It’s particularly true for cities and that’s why it got so popular in New York. In big cities where we are so busy and hectic, we do need this. Even doctors are recommending it [yoga] for people with bad backs. A lot of teachers who’ve had physical injuries took up the practice of yoga to heal. You can’t really pinpoint why it’s healing and teachers aren’t trained in medicine.
Yoga is different for everyone. It calms the mind. It unclogs the system.
How Did You Get into Yoga Yourself?
Yoga’s been part of my life since I was 2o. I am now 28 so I’ve been practicing for eight years.
I went to my first yoga class, honestly because I wanted to lose some weight. My agency was getting on my case. Turning from 18 to 20 – you could eat anything you want and then all of a sudden, “oh wait, I actually have to take care of myself.”
It was in Taiwan. A private studio. I did a 7am Ashtanga class. It was SO hard. [Editor’s note: If you are new to yoga and not so fit, Ashtanga is probably not the style you want to try first.] I was quite intimidated. I hurt really bad but I kept trying.
I was back and forth in yoga. It’s been quite journey but yoga is always a place I can go back to. It’s also something I can do when I travel. It’s also something that keeps me in check. Not just physically but emotionally.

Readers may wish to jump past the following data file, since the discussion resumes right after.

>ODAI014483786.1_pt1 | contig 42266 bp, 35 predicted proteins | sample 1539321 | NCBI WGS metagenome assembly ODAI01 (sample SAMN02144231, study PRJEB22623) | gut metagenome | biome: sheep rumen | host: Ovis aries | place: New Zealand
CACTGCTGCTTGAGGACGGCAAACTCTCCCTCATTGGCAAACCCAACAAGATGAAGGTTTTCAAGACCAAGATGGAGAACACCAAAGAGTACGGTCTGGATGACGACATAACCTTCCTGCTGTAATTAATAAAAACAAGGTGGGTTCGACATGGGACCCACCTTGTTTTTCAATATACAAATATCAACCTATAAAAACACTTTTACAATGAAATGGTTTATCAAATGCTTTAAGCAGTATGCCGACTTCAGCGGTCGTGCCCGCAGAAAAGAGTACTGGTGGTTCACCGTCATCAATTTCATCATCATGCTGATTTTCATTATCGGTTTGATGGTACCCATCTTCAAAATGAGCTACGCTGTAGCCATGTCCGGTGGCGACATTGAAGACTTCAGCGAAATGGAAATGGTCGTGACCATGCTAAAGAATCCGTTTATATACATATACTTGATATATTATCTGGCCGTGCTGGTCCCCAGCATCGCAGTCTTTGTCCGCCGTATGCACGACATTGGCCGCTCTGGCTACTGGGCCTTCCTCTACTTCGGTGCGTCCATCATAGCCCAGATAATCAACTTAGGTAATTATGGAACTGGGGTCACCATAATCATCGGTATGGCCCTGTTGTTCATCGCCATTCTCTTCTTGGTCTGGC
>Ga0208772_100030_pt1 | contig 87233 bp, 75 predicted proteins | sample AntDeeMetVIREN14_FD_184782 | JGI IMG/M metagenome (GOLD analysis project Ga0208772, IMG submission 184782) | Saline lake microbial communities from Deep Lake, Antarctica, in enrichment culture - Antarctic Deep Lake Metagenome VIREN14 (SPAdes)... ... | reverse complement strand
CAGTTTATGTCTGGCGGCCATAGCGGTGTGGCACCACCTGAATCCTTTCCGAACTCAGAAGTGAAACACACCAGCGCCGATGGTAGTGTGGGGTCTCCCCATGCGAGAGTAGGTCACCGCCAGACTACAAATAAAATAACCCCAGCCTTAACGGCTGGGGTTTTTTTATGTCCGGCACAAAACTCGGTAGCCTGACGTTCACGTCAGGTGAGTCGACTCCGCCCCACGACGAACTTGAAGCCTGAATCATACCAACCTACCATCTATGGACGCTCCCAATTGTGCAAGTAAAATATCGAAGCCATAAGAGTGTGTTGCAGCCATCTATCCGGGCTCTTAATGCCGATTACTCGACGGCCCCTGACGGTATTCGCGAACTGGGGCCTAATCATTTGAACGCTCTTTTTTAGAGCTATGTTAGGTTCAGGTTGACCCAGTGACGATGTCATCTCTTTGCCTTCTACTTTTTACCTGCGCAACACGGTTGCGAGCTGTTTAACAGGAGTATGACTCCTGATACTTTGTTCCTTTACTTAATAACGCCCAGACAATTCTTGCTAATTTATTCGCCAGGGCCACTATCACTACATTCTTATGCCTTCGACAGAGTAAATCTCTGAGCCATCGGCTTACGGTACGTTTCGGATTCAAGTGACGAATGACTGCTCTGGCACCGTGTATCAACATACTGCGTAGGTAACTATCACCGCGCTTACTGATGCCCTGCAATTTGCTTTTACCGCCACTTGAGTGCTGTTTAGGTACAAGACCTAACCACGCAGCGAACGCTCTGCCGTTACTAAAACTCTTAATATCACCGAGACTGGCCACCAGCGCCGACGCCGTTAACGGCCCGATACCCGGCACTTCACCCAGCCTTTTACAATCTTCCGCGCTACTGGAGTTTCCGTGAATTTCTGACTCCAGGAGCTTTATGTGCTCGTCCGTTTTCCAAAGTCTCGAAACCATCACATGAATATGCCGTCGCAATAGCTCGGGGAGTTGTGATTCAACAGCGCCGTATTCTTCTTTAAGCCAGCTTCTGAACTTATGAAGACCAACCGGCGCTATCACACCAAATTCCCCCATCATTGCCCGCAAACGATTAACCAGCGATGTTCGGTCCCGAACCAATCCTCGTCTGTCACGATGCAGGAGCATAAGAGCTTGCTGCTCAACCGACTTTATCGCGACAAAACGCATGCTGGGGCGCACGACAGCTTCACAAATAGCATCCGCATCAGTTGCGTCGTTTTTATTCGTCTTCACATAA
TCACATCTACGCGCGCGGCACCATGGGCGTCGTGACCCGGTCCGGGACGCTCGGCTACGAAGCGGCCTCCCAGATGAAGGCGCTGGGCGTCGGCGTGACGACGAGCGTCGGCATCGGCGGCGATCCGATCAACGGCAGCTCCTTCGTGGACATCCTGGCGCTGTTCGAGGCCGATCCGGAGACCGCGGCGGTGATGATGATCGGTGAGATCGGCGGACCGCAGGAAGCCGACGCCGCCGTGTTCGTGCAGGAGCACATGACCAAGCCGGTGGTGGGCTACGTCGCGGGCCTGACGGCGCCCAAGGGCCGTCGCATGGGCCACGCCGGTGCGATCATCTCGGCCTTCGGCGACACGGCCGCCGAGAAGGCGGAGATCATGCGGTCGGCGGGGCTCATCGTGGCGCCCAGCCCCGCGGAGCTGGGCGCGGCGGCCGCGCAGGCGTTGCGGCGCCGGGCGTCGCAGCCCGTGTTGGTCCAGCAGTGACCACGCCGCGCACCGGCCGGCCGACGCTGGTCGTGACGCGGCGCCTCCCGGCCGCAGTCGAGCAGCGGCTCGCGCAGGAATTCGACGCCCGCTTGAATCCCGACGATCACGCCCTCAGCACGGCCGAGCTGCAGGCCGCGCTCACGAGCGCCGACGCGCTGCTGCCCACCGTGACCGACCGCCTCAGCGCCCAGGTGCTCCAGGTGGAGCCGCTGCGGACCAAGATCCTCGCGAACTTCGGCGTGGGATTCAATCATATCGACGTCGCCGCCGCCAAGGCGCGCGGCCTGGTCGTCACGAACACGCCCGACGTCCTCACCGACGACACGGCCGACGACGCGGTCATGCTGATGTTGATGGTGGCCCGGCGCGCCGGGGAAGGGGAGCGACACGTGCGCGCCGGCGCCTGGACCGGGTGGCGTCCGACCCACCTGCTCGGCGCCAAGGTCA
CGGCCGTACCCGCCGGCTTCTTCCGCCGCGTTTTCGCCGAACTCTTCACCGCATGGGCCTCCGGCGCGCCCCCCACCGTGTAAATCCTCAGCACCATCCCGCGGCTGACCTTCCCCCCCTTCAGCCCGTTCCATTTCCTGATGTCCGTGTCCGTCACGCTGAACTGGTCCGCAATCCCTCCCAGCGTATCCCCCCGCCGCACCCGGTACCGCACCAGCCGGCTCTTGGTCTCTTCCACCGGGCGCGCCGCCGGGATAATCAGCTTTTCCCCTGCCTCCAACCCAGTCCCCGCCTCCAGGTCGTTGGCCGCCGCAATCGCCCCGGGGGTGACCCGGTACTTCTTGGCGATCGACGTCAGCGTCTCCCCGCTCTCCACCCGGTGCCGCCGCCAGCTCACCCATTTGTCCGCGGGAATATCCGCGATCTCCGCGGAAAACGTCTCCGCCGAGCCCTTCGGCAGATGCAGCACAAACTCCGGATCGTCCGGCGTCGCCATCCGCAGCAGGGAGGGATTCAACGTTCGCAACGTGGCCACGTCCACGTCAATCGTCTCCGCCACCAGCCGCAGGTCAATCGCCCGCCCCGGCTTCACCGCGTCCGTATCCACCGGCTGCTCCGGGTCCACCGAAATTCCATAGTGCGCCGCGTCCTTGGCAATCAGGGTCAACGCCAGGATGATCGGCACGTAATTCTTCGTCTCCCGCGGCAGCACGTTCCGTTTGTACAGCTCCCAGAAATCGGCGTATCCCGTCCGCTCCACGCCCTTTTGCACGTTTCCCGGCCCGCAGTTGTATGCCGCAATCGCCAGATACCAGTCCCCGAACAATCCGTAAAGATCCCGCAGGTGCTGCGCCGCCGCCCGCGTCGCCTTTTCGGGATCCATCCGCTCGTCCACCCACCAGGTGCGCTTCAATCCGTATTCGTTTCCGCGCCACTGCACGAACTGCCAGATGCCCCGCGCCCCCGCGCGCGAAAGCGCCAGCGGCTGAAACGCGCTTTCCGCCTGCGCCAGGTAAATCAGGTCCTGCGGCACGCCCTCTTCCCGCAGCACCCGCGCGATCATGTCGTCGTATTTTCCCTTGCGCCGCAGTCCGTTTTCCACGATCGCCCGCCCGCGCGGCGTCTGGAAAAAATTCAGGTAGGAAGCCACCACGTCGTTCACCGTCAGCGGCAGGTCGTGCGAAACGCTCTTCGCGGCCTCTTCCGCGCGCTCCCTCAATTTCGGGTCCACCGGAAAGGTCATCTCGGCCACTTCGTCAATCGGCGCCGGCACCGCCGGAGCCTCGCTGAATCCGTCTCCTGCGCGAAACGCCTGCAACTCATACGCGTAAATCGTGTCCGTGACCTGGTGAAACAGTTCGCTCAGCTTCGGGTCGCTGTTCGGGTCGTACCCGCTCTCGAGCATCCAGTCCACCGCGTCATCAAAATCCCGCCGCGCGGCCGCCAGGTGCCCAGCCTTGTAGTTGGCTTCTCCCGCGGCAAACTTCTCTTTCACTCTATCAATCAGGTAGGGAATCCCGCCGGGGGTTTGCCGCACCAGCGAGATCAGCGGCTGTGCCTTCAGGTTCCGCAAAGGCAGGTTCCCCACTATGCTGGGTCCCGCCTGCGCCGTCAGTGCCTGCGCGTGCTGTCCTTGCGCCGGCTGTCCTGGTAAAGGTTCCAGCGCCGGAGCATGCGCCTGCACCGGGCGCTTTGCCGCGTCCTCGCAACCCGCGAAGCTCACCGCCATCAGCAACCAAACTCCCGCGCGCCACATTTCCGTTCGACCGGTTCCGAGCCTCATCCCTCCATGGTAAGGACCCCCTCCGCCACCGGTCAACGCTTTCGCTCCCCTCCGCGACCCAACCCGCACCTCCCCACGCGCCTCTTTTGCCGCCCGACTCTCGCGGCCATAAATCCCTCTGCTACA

Slowly yoga just started taking over my time and my life. I always looked forward to taking a yoga class. It became part of my routine. It got out of the physical “trying to look good” and it got into becoming more aware of my body. I started learning about diet and what’s good and what’s bad. I just didn’t want to eat the fried chicken anymore and craved clean wholesome food. Like I said, it’s been really interesting. I grew, and grew, and grew.
Eventually I took my yoga training course. I had wanted to do it for a long time but I wasn’t able to, just because of schedule. But when I moved here, I was in transition – without a contract. I was able to take one month and just practice.
I would love to be a yoga teacher someday maybe but working full time as a model and Fly Entertainment artiste, it’s a lot. And it kinda clashes.
Did You Find There Was a Gap in Singapore?
Yes. There are quite a few platforms out there but they all cater to the listing part. There is no advisory. It’s like a magazine or events listings. They don’t tell people in a way that’s from the user’s aspect. The actual students that go to class. What do they think about the studios?
Stretch City is a user-generated site. The students actually get to submit what they love and give tips for others. In a big way, it’s also to grow the community and to share more with the people who are interested in yoga but have never tried it before.
I’m not creating anything new. The organic eating. Organic delivery. Organic clothing. All that is already here in Singapore. I’m just making them all connected.
We have a very good team of yogis, a great designer, a programmer but we need to find our voice. We need to launch and find our personality.
How Does Singapore Compare to Tokyo?
I’ve been in Singapore since last August. It’s been great. I love being here. I am so much healthier.
I find it really inspiring how easy it is just to go and have access to all this food [in Singapore].
In Japan, I was originally vegetarian but I had to quit. People actually thought being a vegetarian, you ate chicken. They didn’t understand!